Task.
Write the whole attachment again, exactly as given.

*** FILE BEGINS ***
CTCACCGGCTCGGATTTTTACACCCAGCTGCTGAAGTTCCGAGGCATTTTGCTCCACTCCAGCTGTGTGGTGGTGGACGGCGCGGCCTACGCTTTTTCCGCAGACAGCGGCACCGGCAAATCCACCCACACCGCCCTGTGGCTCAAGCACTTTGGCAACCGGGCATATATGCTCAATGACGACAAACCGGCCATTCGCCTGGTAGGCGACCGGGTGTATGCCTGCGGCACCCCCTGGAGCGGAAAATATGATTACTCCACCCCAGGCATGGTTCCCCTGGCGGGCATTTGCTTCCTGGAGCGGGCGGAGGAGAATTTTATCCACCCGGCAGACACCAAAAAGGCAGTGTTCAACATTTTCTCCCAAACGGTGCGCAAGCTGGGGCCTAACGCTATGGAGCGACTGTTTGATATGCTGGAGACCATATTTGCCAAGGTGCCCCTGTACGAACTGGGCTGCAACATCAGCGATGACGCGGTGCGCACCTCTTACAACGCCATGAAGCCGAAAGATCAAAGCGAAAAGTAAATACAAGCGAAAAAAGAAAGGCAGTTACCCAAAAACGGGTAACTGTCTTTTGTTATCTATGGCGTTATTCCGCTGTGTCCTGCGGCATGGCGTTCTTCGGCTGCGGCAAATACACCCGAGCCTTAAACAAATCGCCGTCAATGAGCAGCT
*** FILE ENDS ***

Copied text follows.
CTCACCGGCTCGGATTTTTACACCCAGCTGCTGAAGTTCCGAGGCATTTTGCTCCACTCCAGCTGTGTGGTGGTGGACGGCGCGGCCTACGCTTTTTCCGCAGACAGCGGCACCGGCAAATCCACCCACACCGCCCTGTGGCTCAAGCACTTTGGCAACCGGGCATATATGCTCAATGACGACAAACCGGCCATTCGCCTGGTAGGCGACCGGGTGTATGCCTGCGGCACCCCCTGGAGCGGAAAATATGATTACTCCACCCCAGGCATGGTTCCCCTGGCGGGCATTTGCTTCCTGGAGCGGGCGGAGGAGAATTTTATCCACCCGGCAGACACCAAAAAGGCAGTGTTCAACATTTTCTCCCAAACGGTGCGCAAGCTGGGGCCTAACGCTATGGAGCGACTGTTTGATATGCTGGAGACCATATTTGCCAAGGTGCCCCTGTACGAACTGGGCTGCAACATCAGCGATGACGCGGTGCGCACCTCTTACAACGCCATGAAGCCGAAAGATCAAAGCGAAAAGTAAATACAAGCGAAAAAAGAAAGGCAGTTACCCAAAAACGGGTAACTGTCTTTTGTTATCTATGGCGTTATTCCGCTGTGTCCTGCGGCATGGCGTTCTTCGGCTGCGGCAAATACACCCGAGCCTTAAACAAATCGCCGTCAATGAGCAGCT